Irish Mountain
Running Association



Gerry Brady

Gerry Brady

Win for McCormack and Bronze for O’Donoghue

Sarah McCormack (Clonliffe Harriers) became the second Irish woman to win on Snowdon with an impressive winning margin of 2 minutes and 44 seconds over Elisa Compagnoni (ITA) and Charlotte Morgan (SCO). McCormack led by 67 seconds at the turnaround point in a time of 35:16 and she had the third fastest descent in 20:05 which was 18 seconds slower than Charlotte Morgan who had the fastest descent. Laura Shaughnessy (UCD AC) and Emma Hand finished closely together to complete the Irish team. Shaughnessy turned in 41:27 compared with Hand’s 43:14.

Tim O’Donoghue (East Cork) finished third in the men’s race. He started hard, lost some ground to be seventh at the turn-around, and descended well to gain the podium. Ahead of him was the Italian winner Cesare Maestri who finished 5th in the 2011 World Junior championships and his teammate Erik Rosaire. Rosaire had the fastest climb in 29:44 just ahead of Andi Jones (ENG) in 29:46 and Maestri in 29:48. O’Donoghue was sixth at the turn in 30:58 but he had the fastest descent of the day in 16:53. Ian Conroy (Raheny Shamrock) and James Kevan (Clonliffe Harriers) were seventh and eight at the top with times of 31:08 and 31:17 respectively. Kevan had the sixth fastest descent in 17:36 to finish an excellent eight. Brian Furey after a slow ascent in 35:29 gained some ground on the descent. The Irish team had a solid performance to finish third behind Italy and England.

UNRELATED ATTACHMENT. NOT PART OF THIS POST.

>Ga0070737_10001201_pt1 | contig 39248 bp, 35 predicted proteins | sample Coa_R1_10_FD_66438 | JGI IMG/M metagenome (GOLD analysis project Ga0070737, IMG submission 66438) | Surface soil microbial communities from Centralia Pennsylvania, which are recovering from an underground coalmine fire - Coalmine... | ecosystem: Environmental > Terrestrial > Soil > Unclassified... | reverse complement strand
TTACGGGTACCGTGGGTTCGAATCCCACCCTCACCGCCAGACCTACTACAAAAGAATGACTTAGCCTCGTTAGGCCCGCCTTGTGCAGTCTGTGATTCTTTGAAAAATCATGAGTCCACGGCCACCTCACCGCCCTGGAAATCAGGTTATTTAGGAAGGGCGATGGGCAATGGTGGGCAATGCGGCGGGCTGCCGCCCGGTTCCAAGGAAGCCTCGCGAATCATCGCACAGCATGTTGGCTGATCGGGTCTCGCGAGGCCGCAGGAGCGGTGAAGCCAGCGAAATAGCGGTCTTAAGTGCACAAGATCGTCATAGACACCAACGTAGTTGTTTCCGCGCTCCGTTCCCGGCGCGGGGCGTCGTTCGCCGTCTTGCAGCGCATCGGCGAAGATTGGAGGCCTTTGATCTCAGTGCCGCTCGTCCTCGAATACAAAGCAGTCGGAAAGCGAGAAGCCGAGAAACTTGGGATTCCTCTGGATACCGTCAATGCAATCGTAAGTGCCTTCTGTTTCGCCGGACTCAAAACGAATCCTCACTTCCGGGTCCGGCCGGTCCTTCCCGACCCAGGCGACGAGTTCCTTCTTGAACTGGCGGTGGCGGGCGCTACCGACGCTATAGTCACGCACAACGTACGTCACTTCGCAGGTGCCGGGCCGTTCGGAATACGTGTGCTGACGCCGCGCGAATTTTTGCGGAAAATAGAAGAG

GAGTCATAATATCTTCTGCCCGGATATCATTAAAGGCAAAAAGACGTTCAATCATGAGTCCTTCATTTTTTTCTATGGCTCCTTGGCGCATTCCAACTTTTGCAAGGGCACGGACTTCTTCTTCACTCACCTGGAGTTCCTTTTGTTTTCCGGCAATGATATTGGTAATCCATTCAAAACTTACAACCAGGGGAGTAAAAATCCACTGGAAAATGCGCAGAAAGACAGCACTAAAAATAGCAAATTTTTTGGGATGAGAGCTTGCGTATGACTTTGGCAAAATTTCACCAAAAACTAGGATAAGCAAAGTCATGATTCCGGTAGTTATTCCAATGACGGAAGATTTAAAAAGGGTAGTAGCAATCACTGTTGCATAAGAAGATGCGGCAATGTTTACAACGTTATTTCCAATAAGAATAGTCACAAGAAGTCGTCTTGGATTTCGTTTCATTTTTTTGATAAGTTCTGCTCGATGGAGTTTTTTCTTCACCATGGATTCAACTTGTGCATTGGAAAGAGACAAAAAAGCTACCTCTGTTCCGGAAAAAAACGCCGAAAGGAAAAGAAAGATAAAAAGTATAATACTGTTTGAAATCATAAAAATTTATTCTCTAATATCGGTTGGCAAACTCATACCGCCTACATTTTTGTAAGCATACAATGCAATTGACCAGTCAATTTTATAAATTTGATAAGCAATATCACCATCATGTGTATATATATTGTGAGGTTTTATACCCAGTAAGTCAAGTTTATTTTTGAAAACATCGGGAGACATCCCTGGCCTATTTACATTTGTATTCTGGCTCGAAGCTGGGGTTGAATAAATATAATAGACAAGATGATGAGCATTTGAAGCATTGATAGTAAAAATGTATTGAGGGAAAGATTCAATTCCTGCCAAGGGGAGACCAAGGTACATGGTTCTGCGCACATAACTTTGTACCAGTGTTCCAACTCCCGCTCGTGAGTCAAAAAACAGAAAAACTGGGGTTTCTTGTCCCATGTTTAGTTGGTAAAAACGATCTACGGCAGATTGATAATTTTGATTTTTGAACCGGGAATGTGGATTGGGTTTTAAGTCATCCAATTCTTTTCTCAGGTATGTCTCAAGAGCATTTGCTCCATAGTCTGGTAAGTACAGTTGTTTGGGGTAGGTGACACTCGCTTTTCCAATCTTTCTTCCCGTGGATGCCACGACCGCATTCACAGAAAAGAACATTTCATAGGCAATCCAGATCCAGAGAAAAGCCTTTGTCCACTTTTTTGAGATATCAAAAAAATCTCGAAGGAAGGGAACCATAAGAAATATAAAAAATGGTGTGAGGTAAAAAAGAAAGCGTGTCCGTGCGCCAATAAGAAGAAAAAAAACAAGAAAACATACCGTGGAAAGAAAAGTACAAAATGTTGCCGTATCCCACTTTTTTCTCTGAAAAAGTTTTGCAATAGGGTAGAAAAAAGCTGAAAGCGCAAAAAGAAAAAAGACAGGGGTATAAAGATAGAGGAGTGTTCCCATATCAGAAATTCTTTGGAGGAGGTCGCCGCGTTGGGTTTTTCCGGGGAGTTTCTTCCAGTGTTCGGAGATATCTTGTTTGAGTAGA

The race was shortened due to teeming rain and thunder. This was the first time in the 39 years history of the event that the race was shortened.

Photos courtesy of Gwynfor James:

Men (international runners only)